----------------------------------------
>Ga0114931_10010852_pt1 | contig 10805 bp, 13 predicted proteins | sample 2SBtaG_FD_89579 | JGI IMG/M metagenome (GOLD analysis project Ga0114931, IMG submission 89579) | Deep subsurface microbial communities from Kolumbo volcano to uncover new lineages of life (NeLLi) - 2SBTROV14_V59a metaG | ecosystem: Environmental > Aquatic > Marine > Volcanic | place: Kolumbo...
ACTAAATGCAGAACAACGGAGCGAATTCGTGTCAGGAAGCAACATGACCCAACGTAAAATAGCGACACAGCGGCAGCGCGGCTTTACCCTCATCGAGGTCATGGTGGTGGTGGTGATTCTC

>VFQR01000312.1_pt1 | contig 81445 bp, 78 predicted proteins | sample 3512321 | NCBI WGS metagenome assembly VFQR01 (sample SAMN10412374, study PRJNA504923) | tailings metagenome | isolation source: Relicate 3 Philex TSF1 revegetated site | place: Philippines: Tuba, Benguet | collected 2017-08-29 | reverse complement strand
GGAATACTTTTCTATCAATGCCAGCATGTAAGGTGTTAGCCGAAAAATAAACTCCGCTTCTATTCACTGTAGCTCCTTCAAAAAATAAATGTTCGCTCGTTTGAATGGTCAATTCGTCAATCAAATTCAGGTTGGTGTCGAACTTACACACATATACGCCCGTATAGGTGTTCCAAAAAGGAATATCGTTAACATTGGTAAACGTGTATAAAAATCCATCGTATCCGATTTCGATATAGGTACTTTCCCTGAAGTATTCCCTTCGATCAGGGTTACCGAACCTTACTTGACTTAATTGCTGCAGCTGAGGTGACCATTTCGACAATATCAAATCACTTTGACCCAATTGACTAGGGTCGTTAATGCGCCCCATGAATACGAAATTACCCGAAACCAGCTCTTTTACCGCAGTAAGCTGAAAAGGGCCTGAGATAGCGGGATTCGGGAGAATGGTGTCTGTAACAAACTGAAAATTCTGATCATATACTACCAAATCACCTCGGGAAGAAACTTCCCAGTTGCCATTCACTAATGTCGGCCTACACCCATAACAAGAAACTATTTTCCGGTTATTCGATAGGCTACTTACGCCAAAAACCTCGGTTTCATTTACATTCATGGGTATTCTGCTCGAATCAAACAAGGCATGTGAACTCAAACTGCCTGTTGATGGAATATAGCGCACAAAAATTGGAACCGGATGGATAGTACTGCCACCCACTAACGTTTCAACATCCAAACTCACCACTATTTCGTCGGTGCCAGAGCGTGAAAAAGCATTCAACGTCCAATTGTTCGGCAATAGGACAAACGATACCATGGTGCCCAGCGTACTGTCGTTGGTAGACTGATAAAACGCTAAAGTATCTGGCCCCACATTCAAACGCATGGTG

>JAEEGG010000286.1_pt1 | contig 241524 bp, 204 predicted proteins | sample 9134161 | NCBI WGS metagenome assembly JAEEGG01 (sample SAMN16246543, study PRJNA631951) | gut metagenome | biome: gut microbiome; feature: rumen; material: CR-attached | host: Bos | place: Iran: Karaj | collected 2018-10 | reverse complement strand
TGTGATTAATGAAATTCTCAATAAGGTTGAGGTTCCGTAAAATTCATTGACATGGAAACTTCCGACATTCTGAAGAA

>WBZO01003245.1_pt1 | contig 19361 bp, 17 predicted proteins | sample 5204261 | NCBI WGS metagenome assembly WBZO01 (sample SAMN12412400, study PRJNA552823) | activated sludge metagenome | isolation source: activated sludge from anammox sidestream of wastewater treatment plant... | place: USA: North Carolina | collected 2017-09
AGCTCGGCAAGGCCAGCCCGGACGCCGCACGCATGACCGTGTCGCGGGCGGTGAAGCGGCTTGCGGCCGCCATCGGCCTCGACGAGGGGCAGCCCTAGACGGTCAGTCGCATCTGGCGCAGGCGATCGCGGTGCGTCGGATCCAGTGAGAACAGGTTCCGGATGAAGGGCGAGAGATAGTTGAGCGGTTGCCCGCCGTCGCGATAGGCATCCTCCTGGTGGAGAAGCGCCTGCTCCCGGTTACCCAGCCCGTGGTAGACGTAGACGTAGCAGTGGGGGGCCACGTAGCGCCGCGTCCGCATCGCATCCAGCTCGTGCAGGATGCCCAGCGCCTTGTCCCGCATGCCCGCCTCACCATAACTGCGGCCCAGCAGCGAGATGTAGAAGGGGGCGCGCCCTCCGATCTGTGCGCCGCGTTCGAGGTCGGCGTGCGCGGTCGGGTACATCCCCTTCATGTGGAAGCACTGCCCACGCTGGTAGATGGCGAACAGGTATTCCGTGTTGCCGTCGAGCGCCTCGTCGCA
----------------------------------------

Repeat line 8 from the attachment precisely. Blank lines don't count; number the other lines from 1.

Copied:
AGCTCGGCAAGGCCAGCCCGGACGCCGCACGCATGACCGTGTCGCGGGCGGTGAAGCGGCTTGCGGCCGCCATCGGCCTCGACGAGGGGCAGCCCTAGACGGTCAGTCGCATCTGGCGCAGGCGATCGCGGTGCGTCGGATCCAGTGAGAACAGGTTCCGGATGAAGGGCGAGAGATAGTTGAGCGGTTGCCCGCCGTCGCGATAGGCATCCTCCTGGTGGAGAAGCGCCTGCTCCCGGTTACCCAGCCCGTGGTAGACGTAGACGTAGCAGTGGGGGGCCACGTAGCGCCGCGTCCGCATCGCATCCAGCTCGTGCAGGATGCCCAGCGCCTTGTCCCGCATGCCCGCCTCACCATAACTGCGGCCCAGCAGCGAGATGTAGAAGGGGGCGCGCCCTCCGATCTGTGCGCCGCGTTCGAGGTCGGCGTGCGCGGTCGGGTACATCCCCTTCATGTGGAAGCACTGCCCACGCTGGTAGATGGCGAACAGGTATTCCGTGTTGCCGTCGAGCGCCTCGTCGCA